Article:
# Why does balancing the oxidation of dichromate(VI) to chromium(III) require six iron atoms?

The problem:

Balance the following chemical equation using oxidation numbers:

$$\ce{Fe^2+ + Cr_2O_7^2- -> Fe^3+ + Cr^3+}$$

What I have tried:

$$\ce{\overset{+II}{Fe}^{2+}(aq) + \overset{+VI}{Cr}_2O7^2–(aq) \rightarrow \overset{+III}{Fe}^3+(aq) + \overset{+III}{Cr}^3+(aq)}$$

\begin{align} \text{Electron transition:}\quad \ce{\overset{+VI}{Cr}_2 + 6 e- &-> 2 \overset{+III}{Cr^{3+}}} &\quad &|\times 1 \\ \ce{\overset{+II}{Fe} &-> \overset{+III}{Fe} + 1 e-} &\quad &|\times 3 \end{align}

$$\ce{3Fe^{2+}(aq) + Cr2O7^2–(aq) –> 2 Cr^3+(aq) + 3Fe^{3+}(aq)}$$ \begin{align} \text{Charges:}\quad &\text{left side} &\quad 3\cdot(+2) + 1\cdot(-2) &= +4 &\quad &|\text{add}~\ce{11 H+} \\ &\text{right side} &\quad 3\cdot(+3) + 2\cdot(+3) &= +15 &\quad &|\text{add}~\ce{11 H+ and 7 O} \\ \hline &\text{difference} &\quad &= +11 \end{align}

But this doesn't align with the solution for this problem, which is:

$$\ce{6Fe^2+(aq) + Cr2O7^2-(aq) + 14H+(aq) -> 6Fe^3+(aq) + 2Cr^3+(aq) + 7H2O}$$

Why am I getting three iron atoms and not six?

• Now, why are six iron atoms added?
– Nora
Commented Feb 22 at 14:19
• There is this magical formula 2 x (6-3)=6 x (3-2) // By other words, the sum of changes of oxidation numbers must be zero, to honor the charge conservation law. Commented Feb 22 at 15:39
• In the question, you have forgotten there are 2 Cr in Cr2O7^2-. Therefore 1 Cr2O7^2-. is able to oxidize 6 Fe^2+ and not just 3. Commented Feb 22 at 16:20
• Hmm, alright. Thank you. I thought you were being sarcastic when you said "magic formula". My bad. Thanks =p
– Nora
Commented Feb 22 at 16:24
• I use it often in general form m.n=n.m. As when chemical equations are concerned, many people forget basics of arithmetics of small integers and the commutative law. If they forget it is chemistry, they can see it is simple. so 2 times 3 = 6 times 1. Commented Feb 22 at 16:26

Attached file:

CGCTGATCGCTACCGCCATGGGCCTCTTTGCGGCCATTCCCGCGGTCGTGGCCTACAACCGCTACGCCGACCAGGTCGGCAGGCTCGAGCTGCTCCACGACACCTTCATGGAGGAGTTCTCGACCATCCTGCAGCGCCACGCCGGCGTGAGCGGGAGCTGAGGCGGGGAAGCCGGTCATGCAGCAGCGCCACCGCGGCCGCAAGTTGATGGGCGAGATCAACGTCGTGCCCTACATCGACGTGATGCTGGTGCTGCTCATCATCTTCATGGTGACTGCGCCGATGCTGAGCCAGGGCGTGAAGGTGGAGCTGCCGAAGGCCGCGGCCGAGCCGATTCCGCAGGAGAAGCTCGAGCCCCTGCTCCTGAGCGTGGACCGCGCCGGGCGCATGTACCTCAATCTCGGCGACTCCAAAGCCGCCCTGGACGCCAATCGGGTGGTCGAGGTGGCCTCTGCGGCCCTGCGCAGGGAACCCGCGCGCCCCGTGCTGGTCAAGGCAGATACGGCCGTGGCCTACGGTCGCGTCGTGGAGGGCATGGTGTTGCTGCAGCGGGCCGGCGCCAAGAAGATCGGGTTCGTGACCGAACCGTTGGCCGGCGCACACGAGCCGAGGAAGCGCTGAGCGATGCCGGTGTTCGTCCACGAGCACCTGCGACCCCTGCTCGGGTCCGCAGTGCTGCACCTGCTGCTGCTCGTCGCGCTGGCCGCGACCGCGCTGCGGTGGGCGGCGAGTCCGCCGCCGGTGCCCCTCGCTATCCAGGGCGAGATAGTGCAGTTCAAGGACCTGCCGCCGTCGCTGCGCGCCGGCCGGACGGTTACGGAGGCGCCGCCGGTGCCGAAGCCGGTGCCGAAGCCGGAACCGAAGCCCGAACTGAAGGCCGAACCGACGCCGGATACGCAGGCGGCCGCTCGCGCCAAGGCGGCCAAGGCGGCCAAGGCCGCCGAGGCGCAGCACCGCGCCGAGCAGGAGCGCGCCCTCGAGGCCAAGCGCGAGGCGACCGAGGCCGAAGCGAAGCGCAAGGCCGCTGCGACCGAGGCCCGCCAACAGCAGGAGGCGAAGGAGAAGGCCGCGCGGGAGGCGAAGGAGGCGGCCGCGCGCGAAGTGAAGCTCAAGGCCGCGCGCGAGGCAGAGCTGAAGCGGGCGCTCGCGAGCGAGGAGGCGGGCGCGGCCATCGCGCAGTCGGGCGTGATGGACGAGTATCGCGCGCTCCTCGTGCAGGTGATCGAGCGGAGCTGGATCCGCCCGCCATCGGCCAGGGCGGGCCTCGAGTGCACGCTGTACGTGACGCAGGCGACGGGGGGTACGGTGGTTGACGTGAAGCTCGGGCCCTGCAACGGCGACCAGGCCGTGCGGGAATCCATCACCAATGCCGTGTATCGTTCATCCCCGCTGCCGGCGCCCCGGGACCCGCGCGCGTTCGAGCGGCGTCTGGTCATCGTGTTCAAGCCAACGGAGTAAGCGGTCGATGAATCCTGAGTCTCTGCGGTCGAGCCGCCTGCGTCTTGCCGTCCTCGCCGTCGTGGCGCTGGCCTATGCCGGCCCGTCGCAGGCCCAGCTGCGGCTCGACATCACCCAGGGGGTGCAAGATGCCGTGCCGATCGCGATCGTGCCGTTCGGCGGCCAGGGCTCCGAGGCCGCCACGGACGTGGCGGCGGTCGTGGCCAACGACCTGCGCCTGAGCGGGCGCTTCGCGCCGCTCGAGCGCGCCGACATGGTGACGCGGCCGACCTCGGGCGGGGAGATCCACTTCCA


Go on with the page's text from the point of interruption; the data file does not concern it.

On the first line, there was a title : "The problem". The second line is : "Balance the chemical equation using oxidation numbers". The third line is : "What I have tried". The fourth line is the equation between $$\ce{Fe^{2+}}$$ and $$\ce{Cr2O7^{2-}}$$, which is correct, although no stoichiometric coefficients are indicated. Up to here all is right. Nothing to object. The main problem here is to define these coefficients. This is where you made a mistake.
The next two lines start with "Electron transition", follow by the dichromate reduction. Here you correctly find that $$6$$ electrons are needed when reducing $$1$$ $$\ce{Cr2O7^{2-}}$$ ion to $$2$$ $$\ce{Cr^{3+}}$$, although the formula of the chromium ions has a $$+3$$ charge, which was forgotten. Well. This typo has no consequence.
What is more serious is the following line, where you correctly state that the oxidation of $$\ce{Fe^{2+}}$$ to $$\ce{Fe^{3+}}$$ produces $$1$$ electron. $$1$$ electron par iron ion is correct. But just after this equation you multiply this equation by $$3$$. Strange decision. Why by $$3$$ ? There is no reason for multiplying by $$3$$ the equation $$\ce{Fe^{2+} -> Fe^{3+} + e-}$$ If you multiply this equation by $$3$$, you produce $$3$$ electrons. And these $$3$$ electrons cannot do anything ! To reduce one $$\ce{Cr2O7^{2-}}$$ ion, $$3$$ electrons are not useful. Instead of $$3$$, the ion $$\ce{Cr2O7^{2-}}$$ requires $$6$$ electrons. Six ! Not three ! The final equation must bring $$6$$ electrons ; so it must contain $$6$$ $$\ce{Fe^{2+}}$$ ions on the left-hand side.
This is the origin of your mistake. Once you have understood the origin this number $$6$$, I am sure you will find the rest of the problem, and obtain the final equation.